Ever since I was a tween, my biggest insecurity were the appearance of my arms. They are big, covered with stretch marks, and scars– things that I believed absolutely had to be covered. This insecurity would effect me most once it started to get warmer. For me this usually meant that sleeves (not short sleeves, mind you) and sweaters made up most of my daily summer wardrobe, even in 100 degree NYC humidity. While other girls and young women would wear their tanks and spaghetti-strapped summer dresses, I wore thick hoodies (sometimes over long sleeves).
This continued on as I have entered adulthood. Even with the scorching sun outside, I would stay covered, replacing my adolescent hoodies for shrugs, cardigans and blazers.(It should come as no surprise that I usually spend the summer indoors.) I truly believed that as big as I was, I had no right to show off my arms. Nevermind that the various types of cover-ups didn’t make my arms disappear from existence or give them a slimmer appearance. This all changed mid- May in a Target fitting room. As I stood there looking at my reflection in the mirror, I just could not figure out how to wear the Lilly Pulitzer Sea-Urchin-for -You Satin Florence dress with a shrug and retain the overall silhouette of the dress. That’s when it hit me, why did I have to? It was then that I decided to stop hiding my arms and embrace them as they are.
l bought the dress, promising myself to work on one of my most crippling insecurities while wearing it. A few weeks later I kept my word, wearing a sleeveless dress to church sans-shrug, but carrying it in my bag. Admittedly, I did put on the shrug while in the building, mostly due to air conditioning which was on full blast, but also because I was a bit uneasy with the idea of going to church wearing such a style. (I come from a very conservative religious background.) I only escalated my personal challenge from there. I would find any and every excuse to go sleeveless. Anything to get myself comfortable with exposing my arms. I began shopping and trying out strictly sleeveless tops and dresses. So this was my first Bare Arms Summer. Yes my arms still have stretch marks and scars, they jiggle and wiggle– that’s just how they are. Why hide them? They are a part of me and let’s face it they help me get stuff done!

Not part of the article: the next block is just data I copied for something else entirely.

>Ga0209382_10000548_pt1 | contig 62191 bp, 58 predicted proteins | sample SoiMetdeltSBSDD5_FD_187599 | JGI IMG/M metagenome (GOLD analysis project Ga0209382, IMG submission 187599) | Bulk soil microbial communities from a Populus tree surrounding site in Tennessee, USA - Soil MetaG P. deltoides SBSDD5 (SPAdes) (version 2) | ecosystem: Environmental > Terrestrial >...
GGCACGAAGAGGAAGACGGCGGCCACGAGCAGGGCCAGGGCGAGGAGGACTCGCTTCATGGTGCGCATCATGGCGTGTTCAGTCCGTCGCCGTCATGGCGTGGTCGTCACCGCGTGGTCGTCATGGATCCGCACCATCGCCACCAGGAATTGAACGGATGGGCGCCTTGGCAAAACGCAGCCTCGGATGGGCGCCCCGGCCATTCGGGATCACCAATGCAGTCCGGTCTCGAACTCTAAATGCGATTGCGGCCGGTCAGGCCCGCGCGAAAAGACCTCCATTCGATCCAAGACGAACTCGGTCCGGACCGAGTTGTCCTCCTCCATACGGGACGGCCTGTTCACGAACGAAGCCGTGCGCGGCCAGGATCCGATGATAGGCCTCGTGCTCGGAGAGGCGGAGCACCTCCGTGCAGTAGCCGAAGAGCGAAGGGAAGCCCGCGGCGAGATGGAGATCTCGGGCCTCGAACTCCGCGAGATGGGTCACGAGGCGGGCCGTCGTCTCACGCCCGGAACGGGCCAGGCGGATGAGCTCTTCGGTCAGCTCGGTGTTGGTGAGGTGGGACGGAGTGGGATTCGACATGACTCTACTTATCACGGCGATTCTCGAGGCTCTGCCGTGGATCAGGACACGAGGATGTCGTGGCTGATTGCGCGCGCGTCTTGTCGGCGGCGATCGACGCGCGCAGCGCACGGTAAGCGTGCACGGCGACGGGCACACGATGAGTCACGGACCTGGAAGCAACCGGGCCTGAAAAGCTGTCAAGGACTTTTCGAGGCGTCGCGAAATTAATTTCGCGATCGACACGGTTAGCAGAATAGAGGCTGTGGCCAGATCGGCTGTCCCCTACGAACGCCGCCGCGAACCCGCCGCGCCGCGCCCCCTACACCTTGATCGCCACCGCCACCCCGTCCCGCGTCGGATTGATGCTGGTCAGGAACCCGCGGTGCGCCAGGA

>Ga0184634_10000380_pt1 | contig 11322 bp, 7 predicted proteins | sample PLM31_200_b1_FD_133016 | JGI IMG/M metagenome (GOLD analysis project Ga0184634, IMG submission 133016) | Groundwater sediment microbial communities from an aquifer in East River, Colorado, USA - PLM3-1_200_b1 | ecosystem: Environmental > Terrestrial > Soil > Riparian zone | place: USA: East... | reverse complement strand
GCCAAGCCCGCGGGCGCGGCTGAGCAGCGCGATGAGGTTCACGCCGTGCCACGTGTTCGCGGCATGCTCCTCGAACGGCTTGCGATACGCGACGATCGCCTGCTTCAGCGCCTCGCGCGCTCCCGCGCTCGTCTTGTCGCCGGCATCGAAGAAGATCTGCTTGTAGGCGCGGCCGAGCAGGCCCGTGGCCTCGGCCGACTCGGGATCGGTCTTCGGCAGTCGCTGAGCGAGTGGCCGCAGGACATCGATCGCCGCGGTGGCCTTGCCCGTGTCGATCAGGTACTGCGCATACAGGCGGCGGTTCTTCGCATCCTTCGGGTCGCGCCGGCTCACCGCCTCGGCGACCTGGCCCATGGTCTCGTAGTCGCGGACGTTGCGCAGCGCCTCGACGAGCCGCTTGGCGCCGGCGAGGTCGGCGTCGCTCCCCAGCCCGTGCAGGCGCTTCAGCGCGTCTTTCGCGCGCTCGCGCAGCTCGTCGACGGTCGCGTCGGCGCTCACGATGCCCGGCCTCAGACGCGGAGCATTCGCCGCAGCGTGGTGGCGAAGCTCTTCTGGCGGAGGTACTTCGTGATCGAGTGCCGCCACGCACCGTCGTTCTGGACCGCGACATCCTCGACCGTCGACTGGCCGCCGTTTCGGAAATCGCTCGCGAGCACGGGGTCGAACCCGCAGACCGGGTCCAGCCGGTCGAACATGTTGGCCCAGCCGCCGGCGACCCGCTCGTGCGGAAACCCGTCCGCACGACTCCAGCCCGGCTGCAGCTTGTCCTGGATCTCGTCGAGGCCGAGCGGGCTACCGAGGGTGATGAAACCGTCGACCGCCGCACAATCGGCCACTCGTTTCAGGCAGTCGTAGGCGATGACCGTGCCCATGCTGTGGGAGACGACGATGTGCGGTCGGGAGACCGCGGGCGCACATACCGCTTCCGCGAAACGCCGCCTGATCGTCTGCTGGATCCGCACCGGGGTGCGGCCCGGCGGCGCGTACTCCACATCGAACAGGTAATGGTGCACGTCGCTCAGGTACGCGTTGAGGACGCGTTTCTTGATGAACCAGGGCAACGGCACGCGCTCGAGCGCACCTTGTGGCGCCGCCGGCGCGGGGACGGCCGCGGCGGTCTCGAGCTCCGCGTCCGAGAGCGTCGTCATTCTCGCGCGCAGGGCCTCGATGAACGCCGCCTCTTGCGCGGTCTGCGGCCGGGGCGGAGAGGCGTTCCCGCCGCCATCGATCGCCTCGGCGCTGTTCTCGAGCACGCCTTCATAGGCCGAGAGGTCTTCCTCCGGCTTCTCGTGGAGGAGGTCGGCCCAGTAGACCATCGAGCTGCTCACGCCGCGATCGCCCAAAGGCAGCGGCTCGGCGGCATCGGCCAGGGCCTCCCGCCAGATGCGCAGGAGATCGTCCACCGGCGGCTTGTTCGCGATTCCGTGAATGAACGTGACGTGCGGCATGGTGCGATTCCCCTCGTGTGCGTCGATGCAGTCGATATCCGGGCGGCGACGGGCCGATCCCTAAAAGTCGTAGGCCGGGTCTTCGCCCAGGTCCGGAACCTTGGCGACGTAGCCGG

This new mentality definitely opened up many outfit options that I wouldn’t have otherwise considered for work, play and church. In some cases this meant remixing pieces I already owned to create a new look. (Granted most of the blog worthy outfits were dresses and such…what can I say ? I’m a feminist who enjoys feminine style.)
The funniest thing about this summer challenge/experience is that fact that very few people even noticed what I had done. Having my arms exposed didn’t end the world, instead it boosted my confidence and changed the way I saw myself. Now THAT did get some attention. Recently I was getting ready for work when my mother came into my room at seeing me don her vintage dress without the coral Old Navy shrug, she said, “You’re accepting every part of you.” I smiled and it felt great to reply, “I am.” There is no better feeling than the freedom of being able to relax, and celebrate your body, your entire body, in such a simple fashion.
Today marks the the official start of fall and for the first time in a long time I’m actually sad to see summer go. I greatly enjoyed my time in the sun and I can’t wait to do it again next year.
Style notes: I went to Target mid-May to shop for groceries and found this Lilly Pulitzer for Target dress. I was surprised to see that there were ANY pieces left in my neighborhood Target. I actually avoided the frenzy during the initial release since I wanted to retain ownership of my limbs, but I would be lying if I said I wasn’t curious. Again, I am not a brand follower, yet the print, color and style of this dress is vastly different from anything I ever owned. I guess I am officially guilty of getting way too much into what I research. Oh the life of an cultural anthropologist!
Many thanks to my friend, and aspiring photographer, Diana Arriola for taking the last set of pictures.
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